Month: December 2016

Christmas 2016


In the dark it’s lit up like a Christmas Tree…


I flew the F3 EVO Brushed quadcopter for the first time today. This is my first brushed quadcopter running Cleanflight and it responds very differently compared to the HubSan ones. This one’s got some inertia, or maybe that’s just the default “safe” PID settings that I put in to start off?

The frame is 3D printed on a Makerbot Replicator 2 printer. It’s actually a FlexBot design which I downloaded and tried to print. Like all the Whoop frames I tried to print, this one also failed and it’s the wrong size for my motors and flight controller, so it has been extensively modified. Basically, I just took all the failed 3D printed bits and made a frame with what I had the old fashioned way. It works, but it’s not very well built. I really need to enclose the rotors and find a way of putting the FPV camera on so I can fly it around the house. Flying weight is 50g exactly, so it’s twice the weight of an Inductrix.

An F3 Evo board costs around £15 and the FrSky radio costs £7.50, so it’s not exactly an expensive setup. How you make the electronics work is the interesting part, so I’ll follow this up with a building article once I’ve settled on the design.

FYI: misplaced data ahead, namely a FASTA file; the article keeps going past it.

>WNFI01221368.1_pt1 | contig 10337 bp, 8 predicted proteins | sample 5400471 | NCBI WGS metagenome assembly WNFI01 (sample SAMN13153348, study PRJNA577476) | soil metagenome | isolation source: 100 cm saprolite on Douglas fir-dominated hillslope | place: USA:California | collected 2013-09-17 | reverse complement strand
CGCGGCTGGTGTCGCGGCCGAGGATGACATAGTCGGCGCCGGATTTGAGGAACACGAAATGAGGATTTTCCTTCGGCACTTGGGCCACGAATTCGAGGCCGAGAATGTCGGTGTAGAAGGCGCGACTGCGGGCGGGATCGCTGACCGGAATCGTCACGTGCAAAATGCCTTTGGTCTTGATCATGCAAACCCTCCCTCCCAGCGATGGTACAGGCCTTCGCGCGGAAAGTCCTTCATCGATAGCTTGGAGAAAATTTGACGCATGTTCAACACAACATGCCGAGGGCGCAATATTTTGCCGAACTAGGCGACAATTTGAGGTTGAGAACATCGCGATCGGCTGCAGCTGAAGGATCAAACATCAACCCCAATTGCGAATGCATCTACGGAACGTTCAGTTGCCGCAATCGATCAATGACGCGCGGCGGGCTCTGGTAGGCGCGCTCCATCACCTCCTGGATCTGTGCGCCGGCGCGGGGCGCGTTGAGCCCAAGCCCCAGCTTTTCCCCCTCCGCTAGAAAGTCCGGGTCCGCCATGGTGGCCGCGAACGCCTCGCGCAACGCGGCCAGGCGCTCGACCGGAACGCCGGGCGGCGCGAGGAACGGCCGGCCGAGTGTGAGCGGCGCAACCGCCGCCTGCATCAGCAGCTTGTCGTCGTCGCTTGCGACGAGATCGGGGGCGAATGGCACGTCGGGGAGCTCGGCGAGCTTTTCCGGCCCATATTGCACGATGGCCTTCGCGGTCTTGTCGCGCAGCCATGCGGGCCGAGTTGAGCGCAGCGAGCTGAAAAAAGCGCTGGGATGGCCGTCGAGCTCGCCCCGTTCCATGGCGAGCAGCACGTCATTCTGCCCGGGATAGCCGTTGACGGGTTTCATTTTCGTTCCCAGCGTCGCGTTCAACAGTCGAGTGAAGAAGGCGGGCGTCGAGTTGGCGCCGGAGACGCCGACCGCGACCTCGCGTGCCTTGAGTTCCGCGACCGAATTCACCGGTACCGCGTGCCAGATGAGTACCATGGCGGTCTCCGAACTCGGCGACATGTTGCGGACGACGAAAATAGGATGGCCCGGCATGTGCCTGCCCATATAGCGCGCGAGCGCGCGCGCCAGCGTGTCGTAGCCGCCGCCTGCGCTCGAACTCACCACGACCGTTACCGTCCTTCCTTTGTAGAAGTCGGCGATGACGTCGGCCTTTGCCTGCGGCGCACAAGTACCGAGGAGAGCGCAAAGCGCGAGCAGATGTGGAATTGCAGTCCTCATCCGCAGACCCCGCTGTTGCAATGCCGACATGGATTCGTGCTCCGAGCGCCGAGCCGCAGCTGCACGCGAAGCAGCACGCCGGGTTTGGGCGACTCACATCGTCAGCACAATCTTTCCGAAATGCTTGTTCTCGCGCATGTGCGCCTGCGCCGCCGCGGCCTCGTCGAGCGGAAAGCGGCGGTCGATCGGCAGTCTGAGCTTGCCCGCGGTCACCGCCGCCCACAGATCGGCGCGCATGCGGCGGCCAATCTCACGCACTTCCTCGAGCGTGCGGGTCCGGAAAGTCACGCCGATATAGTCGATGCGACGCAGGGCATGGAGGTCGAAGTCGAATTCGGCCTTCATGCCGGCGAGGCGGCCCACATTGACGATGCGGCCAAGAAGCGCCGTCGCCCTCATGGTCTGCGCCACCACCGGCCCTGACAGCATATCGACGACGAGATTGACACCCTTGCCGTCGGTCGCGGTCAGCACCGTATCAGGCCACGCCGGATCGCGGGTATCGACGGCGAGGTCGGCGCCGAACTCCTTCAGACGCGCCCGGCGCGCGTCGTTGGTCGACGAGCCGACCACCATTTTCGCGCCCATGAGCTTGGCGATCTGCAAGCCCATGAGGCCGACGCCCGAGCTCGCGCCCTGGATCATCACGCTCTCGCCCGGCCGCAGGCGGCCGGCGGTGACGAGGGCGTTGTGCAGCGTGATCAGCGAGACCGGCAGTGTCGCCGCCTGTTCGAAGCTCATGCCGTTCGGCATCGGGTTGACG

Happy Christmas and for everybody who just got a new drone, read the CAA drone code:


Just Me and the Crows

I thought it was just going to be me and the crows this morning, but round about midday a DJI Mavic turned up and also a Corsair and an, as yet unflown, Curtiss Warhawk (but this one didn’t have the skull logo). The crows were quite funny actually, as they kept sneaking up behind me when my back was turned. I think they were interested in the aeroplane, but they would walk to within a few feet of me before flying away. Then some guy let his dog off the lead to let it chase them and they didn’t come back for a long while after that.

Unlike last week’s bright sunshine it was dark and murky and almost foggy this week, so I’m not surprised so few people turned up. On the plus side, though, the air was completely still so you could do some fine-trimming flights. In the end I managed 6 flights with the RS352, probably because nobody else was there for the first two hours. I had another go at harriers, with the flaps switched back to neutral, not dropped as I normally fly. This does seem a little better, but the aircraft still won’t settle into a stable harrier. It’s like it’s just got too much power and not enough mass to do it. Other than that, it was a very quiet morning and I got lots of aerobatics practice in: stall turns plus down leg rolls, cuban eights, harriers, outside and inside loops. I managed to fly around with the Corsair for a bit, which looks utterly amazing in the air, but I had to leave before the Warhawk’s maiden flight. I saw it from a distance, though, so I know that it got up into the air without any problems. I was told that it had an AS3X system and panic button, so it knew how to fly without the pilot.